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Capitalizing on the Open Data Revolution

For years, data advocates have championed open data initiatives to create more efficient government and economic opportunities. They argued that through open data, government could support emerging markets rather than create additional expensive public programs. And as our most recent GovLoop guide shows, that vision is coming to life.

Take the case of Trulia, an online residential real estate website for homebuyers, sellers, renters and real estate professionals. Trulia has a feature that creates a visualization to allow users to calculate commute times and view property values, home values, rental prices, schools, points of interest, natural hazards and crime data all in one spot and all based on public data. To create this service, Trulia pulled data from the U.S. Geological Survey and the Federal Emergency Management Agency. Trulia is a good example of how government can create information ecosystems that facilitate innovation across all sectors.

The open data landscape is quickly changing, and one way agencies can be ready for the changes is to learn best practices from public-sector open data pioneers. That’s why in this guide we explore the groundbreaking work of the Food and Drug Administration, Commerce and Data.gov. In this guide, you’ll find case studies on how each agency has taken advantage of open data to power a variety of initiatives.

  • The Food and Drug Administration’s openFDA initiative makes FDA’s data publicly available and accessible in structured, computer-readable formats that make it easy for developers to build mobile and web applications and data visualizations for researchers to quickly pull FDA data through application programming interfaces. APIs are used to create a set of definitions that dictate the ways one piece of computer software communicates with another. You’ll learn from Sean Herron, product and software engineer at 18F, a new technology hub inside the General Services Administration, about the power of working with your user community to be sure that the data released is useful and valuable.
  • Commerce’s International Trade Administration recently launched a Developer Portal called developer.trade.gov. This site gives software developers access to data on U.S. exports and international trade through APIs. In this case study, Mike Kruger, director of digital engagement at Commerce, will provide you with an understanding of how to collaborate on open data initiatives across an agency and with industry.
  • EMC Isilon’s chief technology officer for the federal market, Audie Hittle, will explain technology’s role in powering open data initiatives. He provides intriguing case studies from the Centers for Medicare and Medicaid and Walter Reed National Military Medical Center and the work that EMC has done to support open data programs governmentwide.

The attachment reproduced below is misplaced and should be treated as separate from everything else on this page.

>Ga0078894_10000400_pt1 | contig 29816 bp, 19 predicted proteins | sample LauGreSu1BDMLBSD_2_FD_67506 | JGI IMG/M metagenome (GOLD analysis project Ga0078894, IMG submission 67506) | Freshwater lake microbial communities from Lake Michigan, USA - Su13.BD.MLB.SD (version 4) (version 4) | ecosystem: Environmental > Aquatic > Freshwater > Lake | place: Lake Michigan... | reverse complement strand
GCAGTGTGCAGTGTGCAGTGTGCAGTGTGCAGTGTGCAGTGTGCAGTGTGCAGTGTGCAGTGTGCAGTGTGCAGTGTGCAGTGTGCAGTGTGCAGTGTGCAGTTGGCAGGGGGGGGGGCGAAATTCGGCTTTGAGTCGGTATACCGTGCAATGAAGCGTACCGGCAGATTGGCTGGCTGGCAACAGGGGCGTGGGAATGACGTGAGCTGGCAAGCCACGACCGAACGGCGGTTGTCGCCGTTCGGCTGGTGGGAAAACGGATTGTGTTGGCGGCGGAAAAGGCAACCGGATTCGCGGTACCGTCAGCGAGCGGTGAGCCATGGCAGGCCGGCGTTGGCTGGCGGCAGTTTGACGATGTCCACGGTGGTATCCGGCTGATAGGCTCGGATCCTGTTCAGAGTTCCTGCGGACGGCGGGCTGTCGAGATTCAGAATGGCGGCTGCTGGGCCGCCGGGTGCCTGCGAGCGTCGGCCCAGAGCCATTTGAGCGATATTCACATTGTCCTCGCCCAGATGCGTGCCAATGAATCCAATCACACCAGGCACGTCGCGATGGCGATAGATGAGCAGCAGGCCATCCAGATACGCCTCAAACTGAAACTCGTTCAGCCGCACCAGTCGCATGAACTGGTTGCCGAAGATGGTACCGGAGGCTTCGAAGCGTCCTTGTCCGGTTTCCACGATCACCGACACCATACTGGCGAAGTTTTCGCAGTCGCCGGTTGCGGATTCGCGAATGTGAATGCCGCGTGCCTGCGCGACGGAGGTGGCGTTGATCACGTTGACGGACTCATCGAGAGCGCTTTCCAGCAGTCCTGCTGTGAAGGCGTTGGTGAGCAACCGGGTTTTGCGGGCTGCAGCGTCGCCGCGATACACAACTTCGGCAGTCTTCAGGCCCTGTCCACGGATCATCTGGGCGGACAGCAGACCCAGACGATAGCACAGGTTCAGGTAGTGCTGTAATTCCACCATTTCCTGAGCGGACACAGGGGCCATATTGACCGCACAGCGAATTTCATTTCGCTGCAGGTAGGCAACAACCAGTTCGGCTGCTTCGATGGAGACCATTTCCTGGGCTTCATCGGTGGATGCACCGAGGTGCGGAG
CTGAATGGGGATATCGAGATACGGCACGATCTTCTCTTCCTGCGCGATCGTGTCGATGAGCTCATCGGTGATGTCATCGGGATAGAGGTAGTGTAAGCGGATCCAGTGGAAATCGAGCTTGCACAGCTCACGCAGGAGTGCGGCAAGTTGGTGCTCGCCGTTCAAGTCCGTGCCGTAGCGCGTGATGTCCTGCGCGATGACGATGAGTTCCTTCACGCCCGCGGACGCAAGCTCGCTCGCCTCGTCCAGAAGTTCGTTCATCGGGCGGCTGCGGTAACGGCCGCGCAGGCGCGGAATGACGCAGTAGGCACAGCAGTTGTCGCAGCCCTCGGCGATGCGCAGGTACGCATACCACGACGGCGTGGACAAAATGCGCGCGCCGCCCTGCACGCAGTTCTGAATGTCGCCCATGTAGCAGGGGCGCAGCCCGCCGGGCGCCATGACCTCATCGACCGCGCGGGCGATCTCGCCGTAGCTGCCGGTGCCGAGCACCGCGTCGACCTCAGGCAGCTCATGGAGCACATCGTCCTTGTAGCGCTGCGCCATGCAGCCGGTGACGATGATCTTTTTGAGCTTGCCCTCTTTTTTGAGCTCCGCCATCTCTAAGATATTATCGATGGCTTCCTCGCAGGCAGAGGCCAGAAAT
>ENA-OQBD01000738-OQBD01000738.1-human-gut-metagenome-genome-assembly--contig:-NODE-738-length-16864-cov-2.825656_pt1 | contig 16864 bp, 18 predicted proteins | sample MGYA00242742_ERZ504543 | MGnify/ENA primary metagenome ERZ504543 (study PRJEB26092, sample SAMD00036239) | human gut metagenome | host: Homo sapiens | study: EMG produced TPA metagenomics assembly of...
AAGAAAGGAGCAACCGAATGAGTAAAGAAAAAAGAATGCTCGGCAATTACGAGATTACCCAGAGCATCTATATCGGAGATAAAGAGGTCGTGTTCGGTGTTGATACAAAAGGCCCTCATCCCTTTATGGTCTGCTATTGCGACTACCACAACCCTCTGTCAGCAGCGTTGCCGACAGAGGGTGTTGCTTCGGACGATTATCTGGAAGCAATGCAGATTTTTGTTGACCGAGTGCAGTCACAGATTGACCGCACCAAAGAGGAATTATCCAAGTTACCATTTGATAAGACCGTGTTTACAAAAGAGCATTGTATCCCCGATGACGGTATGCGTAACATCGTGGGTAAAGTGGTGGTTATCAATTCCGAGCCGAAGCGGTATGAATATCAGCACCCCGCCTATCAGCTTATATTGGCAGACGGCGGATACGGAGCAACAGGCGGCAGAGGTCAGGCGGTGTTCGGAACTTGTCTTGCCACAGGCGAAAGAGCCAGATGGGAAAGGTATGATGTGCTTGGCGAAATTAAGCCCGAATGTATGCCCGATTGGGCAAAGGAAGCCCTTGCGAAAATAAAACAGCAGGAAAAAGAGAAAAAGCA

• The Data.gov program continues to power innovations inside and outside government. In our final case study, you’ll learn from Jeanne Holm, Data.gov evangelist, about the outlook of open data. She also gives an update on Data.gov’s transformative work.

From Trulia to our government case studies, it’s clear that open data has reached a tipping point – a fact we also see from our GovLoop survey of 208 public-sector workers. The survey found that more than 50 percent of respondents believe that open data collaboration is mission-critical or very important. Additionally, 51 percent believe that transparency and accountability are driving their agency to adopt open data practices.

“Data should be freely shared with those who can benefit from it to improve efficiency, productivity, collaboration, responsiveness, accountability, while decreasing cost and minimizing the obstacle in achieving desired result,” a survey respondent said.

Today, government officials must think about how data can help them make decisions that uplift communities, empower citizens to take action, and create more efficient and effective agencies. Whether it is Commerce, Data.gov or FDA, we are now witnessing a philosophical shift in how public-sector officials think about their high-value and authoritative data. Our guide will help you to:

  • Understand how to drive action from your open data programs.
  • Identify ways in which government has excelled with open data.
  • Promote case studies from leading agencies adopting open data.

Welcome to a new era, where government is an enabler of new services, and not just the provider. Now’s the time to learn how open data can empower your agency. Explore our guide to learn more.